In lieu of an abstract, here is a brief excerpt of the content:

  • Sound Bits and Bytes: An Introduction to Microphones
  • John L. Butler C. A. S.

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Figure 2.

John Butler: “There are no short cuts. You must learn by doing.” Photo by Victor Maysayesva, Jr.

As digital audio becomes the established technology for the field, analogue technologies will continue to recede. And even as more recording processes are applicable in both analogue and digital domains, one process remains the same no matter what—“Hind sight is 20/20...future vision is damn near always blind.” Let’s face economic reality: development of new technologies will last as long as SONY and Phillips, for example, are satisfied with their profits; when the market no longer sustains profit ability, it won’t be possible for manufacturers to continue with their same now-old technology, so they’ll introduce a new technology and a new format.

In any case, the task of field recording is rapidly changing. I trust that traditional recording standards will not be replaced by cheap machinery and lower standards, such as we see when traditional studio techniques have been replaced by cheap tape recorders, drum machines, and samplers. I like to look at these new machines as missing links or tools to help the recordist to do his or her job well. New technologies of digital audiotape (DAT), the four-track [End Page 37] Nagra-D, Fostex PD2, the 8 track ADAT, and wireless microphones are changing the way production sound and field recordings are produced. The portable analogue reel-to-reel recorders and Nagra machines still remain the field recordists’ basic equipment, but new technologies offer new options for better field recordings. In time, perhaps, new technology may render the standard field recording package nearly obsolete.

The old, standard recording package consisted of analogue equipment: a recorder, a mixer, and microphones. The contemporary sound recording field equipment package may use a combination of the best of analogue and digital technologies. Every production is different, and the choice of format may depend on a variety of factors. Given the wide-range of sophistication in available equipment, I could not suggest a specific format without discussing it with the complete production staff—the producer, the director, the director of photography, editors, post production sound mixers, and the lab. We who work in film sound know that we are always eight to ten years behind what [End Page 38] everyone else is doing in the recording world. Most of the studios have a large amount of money invested in traditional technology and are reluctant to change: why change from tried and true recording methods?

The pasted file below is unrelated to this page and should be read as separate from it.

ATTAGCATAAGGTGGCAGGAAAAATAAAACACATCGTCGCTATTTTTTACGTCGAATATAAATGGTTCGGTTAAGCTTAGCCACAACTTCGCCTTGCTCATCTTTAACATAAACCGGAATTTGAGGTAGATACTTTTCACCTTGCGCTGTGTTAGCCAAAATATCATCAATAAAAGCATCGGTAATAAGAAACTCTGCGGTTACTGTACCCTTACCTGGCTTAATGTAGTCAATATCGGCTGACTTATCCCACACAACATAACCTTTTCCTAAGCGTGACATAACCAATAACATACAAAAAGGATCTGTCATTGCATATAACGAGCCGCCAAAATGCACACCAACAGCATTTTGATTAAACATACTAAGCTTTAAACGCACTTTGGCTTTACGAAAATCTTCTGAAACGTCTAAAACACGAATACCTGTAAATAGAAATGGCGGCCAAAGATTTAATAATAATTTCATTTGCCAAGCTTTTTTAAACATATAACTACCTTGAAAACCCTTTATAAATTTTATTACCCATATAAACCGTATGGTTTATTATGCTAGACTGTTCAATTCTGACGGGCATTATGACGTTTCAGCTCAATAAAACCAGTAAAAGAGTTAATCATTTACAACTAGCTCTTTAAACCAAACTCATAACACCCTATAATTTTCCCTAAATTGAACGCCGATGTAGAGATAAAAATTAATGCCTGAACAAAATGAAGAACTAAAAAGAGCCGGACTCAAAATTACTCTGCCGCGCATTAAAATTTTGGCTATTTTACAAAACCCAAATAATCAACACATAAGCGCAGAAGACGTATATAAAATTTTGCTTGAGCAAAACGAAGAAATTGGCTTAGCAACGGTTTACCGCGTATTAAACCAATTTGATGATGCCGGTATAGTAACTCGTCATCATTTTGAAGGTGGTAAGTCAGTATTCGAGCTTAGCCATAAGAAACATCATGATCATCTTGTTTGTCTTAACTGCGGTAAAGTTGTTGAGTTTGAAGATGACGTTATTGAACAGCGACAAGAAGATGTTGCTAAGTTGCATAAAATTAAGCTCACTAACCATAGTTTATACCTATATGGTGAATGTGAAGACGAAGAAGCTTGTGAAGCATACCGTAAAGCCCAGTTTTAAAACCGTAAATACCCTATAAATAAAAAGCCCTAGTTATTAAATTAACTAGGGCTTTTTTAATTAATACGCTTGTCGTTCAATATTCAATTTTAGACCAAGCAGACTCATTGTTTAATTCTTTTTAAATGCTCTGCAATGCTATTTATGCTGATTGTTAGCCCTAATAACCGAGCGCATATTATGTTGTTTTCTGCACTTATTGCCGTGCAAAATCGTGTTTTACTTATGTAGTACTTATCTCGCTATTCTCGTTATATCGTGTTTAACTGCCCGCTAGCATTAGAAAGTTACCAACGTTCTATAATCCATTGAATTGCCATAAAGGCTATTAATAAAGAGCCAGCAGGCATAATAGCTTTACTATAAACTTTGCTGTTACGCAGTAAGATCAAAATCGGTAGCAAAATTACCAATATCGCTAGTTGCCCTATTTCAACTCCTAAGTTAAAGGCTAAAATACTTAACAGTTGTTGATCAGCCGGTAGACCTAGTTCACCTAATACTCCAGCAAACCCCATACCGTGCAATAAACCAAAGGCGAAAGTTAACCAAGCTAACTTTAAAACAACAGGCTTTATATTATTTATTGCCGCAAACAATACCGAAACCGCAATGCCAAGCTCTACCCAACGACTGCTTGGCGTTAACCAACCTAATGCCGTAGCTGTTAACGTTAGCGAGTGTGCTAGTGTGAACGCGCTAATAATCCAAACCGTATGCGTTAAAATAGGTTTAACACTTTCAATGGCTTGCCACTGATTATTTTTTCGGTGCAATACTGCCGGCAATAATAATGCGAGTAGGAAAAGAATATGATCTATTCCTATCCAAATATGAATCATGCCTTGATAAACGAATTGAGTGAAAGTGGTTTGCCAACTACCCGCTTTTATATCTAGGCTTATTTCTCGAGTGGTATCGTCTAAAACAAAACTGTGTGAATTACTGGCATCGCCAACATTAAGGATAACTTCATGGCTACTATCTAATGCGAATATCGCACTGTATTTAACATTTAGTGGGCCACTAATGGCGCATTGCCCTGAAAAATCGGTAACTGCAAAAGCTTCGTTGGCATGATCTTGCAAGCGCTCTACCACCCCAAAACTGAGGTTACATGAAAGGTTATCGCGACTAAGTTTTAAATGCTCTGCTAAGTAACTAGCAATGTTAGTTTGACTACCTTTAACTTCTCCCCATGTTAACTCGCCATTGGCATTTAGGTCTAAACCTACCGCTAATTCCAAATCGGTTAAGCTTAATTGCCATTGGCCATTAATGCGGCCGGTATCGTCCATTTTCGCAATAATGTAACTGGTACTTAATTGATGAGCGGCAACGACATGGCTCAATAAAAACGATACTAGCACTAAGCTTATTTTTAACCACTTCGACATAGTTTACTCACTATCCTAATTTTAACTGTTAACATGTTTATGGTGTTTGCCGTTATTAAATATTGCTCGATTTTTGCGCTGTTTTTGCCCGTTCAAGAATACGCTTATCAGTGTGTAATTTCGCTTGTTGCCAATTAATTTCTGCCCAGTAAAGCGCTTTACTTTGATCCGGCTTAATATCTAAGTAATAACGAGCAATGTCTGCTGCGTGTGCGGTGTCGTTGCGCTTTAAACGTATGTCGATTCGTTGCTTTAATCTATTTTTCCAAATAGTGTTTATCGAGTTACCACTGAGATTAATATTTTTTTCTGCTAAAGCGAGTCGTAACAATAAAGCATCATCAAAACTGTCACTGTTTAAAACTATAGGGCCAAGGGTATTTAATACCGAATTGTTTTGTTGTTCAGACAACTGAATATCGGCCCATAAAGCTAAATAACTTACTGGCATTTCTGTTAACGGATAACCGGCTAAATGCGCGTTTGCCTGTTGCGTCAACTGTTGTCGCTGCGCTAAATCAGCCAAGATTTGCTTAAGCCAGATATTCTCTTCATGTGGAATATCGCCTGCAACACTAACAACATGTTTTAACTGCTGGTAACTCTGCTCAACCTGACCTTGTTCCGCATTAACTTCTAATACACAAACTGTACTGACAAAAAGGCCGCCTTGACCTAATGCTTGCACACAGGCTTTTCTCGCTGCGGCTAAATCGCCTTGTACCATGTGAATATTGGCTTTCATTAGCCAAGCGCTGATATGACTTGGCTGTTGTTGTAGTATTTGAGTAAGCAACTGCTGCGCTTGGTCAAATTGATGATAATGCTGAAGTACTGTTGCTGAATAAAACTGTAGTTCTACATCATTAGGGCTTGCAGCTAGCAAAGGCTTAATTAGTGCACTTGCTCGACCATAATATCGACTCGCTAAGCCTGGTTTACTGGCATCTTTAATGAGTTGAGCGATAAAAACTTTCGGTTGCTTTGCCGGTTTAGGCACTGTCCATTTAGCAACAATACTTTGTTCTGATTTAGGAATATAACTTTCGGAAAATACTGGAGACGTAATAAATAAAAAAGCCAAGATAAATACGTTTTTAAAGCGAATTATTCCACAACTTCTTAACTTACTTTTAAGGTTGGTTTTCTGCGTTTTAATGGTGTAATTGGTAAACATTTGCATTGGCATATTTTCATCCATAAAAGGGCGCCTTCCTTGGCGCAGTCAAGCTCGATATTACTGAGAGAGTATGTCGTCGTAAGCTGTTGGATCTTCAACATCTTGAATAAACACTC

New sound technology has offered additional freedom to the sound recordist, allowing him or her to be more adventurous and creative in their work. In the past couple years, consumer technology has, in some cases, out-paced professional equipment; this has muddied the field, so to speak, so that the question of whether a format is “consumer” or “professional has no clear answer.

I could go on and on about digital versus analogue. While this debate holds interest for some technology buffs, for the sound recorder there are basics that must be mastered, regardless of technological format, that are necessary for getting the best recording for your project.

Microphones

The microphone is a transducer that converts acoustic energy to electrical energy. This electrical energy, in turn, is amplified and sent to loudspeakers or headphones. Loudspeakers and headphones are another sort of transducer, and their role is to convert this electrical energy back to acoustic energy—back to a sound that we can hear. For accurate sound fidelity, the sound event picked up by the microphone transducer should emerge from the loudspeaker or headphone transducer without any significant change, unless it is an intended change.


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Figure 3.

Diagram showing the field of sound sensitivity in a cardioid microphone.

Microphones are classified by their patterns. A microphone pattern refers to the shape of the particular area surrounding a microphone, from which the microphone is capable of picking up sound. Thus, we can identify microphones by their directional properties. There are four basic types of microphones: the...

Additional Information

ISSN
1086-3354
Print ISSN
0160-6840
Pages
pp. 37-46
Launched on MUSE
1996-01-01
Open Access
No
Archive Status
Ceased Publication
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